by Fred McMillin
This column is not for the experts with a temperature-controlled wine cellar. Instead it is for we unwashed masses, who bring home a couple of bottles, stick 'em in our sock drawer, and wonder how long before they will taste best. To get an answer, at our Fort Mason classes in San Francisco we tasted two groups of California wines, inexpensive Chardonnays and expensive Cabernets.
The answer was very clear. Drink the wine two years after the vintage date. For example, drink a vintage 2005 in the year 2007. In the study, the four best Chardonnays were made by Huntington, Meridian, Steele and Trinchero.
What a difference a varietal makes. The Cabernet Sauvignon bottles were tasted 3, 4, 5 and 6 years after the vintage date. Unlike the Chardonnay being ready in two years, the Cabs required a five year wait. So, the 2002 vintage is ready in 2007. The six year old Cabs were just as good as the five year olds, but not better.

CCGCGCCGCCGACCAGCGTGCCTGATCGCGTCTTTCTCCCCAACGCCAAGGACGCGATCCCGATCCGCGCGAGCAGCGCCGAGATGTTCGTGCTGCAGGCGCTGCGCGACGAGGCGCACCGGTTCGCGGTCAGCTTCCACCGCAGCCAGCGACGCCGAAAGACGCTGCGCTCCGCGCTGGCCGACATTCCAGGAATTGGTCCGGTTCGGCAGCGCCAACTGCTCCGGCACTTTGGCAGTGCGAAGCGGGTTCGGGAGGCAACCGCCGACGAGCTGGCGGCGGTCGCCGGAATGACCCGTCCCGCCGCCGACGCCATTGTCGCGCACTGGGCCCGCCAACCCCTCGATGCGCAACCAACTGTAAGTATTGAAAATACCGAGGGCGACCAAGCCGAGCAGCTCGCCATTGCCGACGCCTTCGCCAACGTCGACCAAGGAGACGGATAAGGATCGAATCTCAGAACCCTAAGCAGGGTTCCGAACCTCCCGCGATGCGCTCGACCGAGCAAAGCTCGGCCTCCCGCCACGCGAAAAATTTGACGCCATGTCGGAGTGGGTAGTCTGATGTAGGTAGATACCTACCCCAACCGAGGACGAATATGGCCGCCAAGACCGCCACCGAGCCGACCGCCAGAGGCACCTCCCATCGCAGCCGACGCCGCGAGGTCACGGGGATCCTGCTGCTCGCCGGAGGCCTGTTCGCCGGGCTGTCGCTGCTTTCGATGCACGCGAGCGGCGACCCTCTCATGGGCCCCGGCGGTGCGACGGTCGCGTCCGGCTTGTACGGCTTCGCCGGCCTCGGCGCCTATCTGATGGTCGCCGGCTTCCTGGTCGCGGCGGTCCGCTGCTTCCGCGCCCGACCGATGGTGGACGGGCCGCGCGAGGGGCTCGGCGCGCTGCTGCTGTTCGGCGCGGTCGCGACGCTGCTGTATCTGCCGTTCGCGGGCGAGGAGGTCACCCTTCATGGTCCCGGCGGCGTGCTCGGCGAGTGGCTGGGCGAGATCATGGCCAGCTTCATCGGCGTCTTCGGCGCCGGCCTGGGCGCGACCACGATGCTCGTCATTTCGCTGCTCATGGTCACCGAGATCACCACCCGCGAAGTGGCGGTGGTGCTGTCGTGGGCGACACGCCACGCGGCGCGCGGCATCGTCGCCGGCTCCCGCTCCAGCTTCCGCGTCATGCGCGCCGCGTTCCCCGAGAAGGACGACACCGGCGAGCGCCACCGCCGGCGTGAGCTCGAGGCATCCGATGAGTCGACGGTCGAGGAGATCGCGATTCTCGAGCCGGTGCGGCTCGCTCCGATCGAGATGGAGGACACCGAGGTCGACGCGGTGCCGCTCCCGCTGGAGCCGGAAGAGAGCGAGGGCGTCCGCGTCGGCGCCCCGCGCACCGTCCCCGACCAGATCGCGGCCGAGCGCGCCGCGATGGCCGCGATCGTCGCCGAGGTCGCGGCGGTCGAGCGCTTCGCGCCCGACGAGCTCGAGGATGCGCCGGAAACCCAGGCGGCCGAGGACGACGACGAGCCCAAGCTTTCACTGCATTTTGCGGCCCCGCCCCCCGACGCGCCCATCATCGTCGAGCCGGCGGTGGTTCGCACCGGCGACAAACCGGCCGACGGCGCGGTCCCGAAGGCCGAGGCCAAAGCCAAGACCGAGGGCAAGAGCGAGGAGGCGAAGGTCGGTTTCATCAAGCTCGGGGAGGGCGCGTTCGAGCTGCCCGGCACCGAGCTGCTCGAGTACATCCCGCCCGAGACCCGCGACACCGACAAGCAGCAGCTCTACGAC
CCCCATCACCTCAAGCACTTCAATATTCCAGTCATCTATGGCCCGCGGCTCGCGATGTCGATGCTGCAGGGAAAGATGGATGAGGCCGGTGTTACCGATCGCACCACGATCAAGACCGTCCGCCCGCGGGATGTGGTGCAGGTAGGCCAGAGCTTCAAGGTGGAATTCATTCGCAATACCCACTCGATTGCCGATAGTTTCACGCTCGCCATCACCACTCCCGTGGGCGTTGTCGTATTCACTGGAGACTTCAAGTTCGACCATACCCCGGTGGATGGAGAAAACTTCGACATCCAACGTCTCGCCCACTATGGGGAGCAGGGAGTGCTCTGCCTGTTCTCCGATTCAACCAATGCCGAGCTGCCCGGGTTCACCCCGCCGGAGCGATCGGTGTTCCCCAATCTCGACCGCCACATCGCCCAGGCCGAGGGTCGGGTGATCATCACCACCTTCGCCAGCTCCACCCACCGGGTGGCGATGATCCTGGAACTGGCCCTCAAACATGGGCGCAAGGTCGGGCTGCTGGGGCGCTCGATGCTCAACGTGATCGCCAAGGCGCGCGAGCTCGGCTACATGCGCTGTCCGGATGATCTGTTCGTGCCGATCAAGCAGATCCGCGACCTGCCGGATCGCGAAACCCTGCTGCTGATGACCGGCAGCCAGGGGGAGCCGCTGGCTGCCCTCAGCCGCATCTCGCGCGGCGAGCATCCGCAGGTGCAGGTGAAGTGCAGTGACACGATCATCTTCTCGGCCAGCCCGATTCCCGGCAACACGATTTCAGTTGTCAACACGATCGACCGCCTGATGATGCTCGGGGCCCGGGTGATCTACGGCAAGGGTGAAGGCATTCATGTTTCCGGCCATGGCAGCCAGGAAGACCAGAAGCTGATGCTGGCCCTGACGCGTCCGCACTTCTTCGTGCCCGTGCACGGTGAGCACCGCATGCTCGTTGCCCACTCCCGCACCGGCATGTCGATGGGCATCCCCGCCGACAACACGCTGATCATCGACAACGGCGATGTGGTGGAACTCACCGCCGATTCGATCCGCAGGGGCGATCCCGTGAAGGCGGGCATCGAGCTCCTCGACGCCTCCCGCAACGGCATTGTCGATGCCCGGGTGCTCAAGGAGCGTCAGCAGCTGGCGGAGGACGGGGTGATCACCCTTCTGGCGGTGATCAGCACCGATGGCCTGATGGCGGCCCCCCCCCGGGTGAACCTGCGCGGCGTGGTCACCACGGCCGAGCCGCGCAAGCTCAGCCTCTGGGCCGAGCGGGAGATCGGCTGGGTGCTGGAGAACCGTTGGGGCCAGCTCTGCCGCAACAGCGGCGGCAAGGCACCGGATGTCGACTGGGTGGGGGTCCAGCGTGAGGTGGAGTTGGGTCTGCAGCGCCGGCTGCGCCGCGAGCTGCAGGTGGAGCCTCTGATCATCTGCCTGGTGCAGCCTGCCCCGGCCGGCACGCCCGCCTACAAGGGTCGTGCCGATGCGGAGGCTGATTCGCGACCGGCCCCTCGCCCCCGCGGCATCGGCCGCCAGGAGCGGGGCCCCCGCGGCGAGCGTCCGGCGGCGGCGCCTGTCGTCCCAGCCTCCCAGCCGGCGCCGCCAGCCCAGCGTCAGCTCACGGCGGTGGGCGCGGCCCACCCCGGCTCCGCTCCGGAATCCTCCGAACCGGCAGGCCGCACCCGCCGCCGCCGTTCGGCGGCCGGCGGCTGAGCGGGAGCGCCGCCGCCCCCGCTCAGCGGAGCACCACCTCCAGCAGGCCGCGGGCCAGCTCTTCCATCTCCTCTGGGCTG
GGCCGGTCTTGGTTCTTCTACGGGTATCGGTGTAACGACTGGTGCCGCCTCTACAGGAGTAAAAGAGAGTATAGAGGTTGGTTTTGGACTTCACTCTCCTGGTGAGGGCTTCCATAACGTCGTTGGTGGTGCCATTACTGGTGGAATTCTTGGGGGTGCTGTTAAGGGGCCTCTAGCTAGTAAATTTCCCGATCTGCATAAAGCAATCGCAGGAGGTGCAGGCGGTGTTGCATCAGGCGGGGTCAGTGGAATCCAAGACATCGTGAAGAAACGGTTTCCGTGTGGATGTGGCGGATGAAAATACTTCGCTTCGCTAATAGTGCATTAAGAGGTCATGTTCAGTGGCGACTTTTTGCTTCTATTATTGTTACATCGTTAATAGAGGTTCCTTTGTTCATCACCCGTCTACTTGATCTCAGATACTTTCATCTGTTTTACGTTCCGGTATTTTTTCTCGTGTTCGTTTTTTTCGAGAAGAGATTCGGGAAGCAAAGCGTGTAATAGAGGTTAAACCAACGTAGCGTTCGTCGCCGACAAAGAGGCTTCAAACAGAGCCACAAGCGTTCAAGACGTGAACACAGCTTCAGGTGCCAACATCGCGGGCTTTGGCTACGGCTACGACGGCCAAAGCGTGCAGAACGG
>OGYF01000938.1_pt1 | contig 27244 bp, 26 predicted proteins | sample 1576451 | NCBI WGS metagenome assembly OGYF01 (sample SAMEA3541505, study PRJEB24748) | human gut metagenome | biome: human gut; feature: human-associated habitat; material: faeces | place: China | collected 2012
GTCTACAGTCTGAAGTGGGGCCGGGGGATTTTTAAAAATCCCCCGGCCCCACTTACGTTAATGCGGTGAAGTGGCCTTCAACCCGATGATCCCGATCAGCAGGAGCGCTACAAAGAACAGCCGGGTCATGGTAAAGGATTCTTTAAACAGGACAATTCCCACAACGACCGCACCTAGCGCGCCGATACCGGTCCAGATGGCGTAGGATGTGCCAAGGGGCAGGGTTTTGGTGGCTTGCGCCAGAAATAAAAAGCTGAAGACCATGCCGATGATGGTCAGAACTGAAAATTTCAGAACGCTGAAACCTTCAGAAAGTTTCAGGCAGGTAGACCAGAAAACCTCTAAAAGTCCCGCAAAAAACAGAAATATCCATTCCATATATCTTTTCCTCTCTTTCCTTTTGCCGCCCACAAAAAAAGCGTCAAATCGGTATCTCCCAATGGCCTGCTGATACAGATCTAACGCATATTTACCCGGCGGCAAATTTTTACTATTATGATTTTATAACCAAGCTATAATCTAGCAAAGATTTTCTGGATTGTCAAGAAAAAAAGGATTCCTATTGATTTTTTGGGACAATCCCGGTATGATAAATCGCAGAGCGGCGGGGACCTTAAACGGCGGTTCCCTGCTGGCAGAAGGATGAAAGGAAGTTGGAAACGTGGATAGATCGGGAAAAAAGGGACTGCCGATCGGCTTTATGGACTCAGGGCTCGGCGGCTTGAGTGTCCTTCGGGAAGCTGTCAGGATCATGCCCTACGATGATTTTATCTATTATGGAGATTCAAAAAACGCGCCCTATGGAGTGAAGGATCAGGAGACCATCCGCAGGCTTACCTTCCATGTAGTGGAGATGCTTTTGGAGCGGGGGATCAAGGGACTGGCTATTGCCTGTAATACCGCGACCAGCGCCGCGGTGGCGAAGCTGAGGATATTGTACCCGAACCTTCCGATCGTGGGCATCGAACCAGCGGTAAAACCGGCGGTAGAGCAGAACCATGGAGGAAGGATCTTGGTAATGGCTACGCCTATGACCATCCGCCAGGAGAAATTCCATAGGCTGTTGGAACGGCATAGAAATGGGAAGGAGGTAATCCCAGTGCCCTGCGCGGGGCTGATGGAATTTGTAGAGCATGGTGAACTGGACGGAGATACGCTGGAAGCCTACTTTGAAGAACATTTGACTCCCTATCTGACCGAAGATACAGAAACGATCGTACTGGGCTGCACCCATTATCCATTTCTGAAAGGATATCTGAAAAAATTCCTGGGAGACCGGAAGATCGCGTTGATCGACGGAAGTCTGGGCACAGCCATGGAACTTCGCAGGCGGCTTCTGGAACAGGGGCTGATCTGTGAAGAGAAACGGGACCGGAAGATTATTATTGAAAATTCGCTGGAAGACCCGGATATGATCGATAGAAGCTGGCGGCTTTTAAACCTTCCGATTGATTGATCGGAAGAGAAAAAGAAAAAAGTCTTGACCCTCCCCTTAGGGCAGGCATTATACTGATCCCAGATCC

The best Cabs were made by:
One of our favorite conversation pieces for guests is Marilyn Merlot; the 2004 vintage from Napa Valley grapes is $26. However, you can try another Marilyn Merlot for only $10.50. In 1924 Marilyn was born "Norma Jean Baker." In 2006, the $10.50 merlot was born "Norma Jean—A Young Merlot." It's light, fruity and fun. Don't leave your wine shop without Norma Jean.
At a Napa Valley winery, we enjoyed a very entertaining one-man show put on by an elderly movie star. After the show, a reporter congratulated the actor, and asked him why he didn't retire and just go fishing. His answer? "Fish don't applaud!"
Fred McMillin, a veteran wine writer, has taught wine history for 30 years on three continents. For information about the wine courses he teaches every month at San Francisco City College (Fort Mason Division), please fax him at (415) 567-4468.
Copyright © 2007, Fred McMillin. All rights reserved.
This page created May 2007
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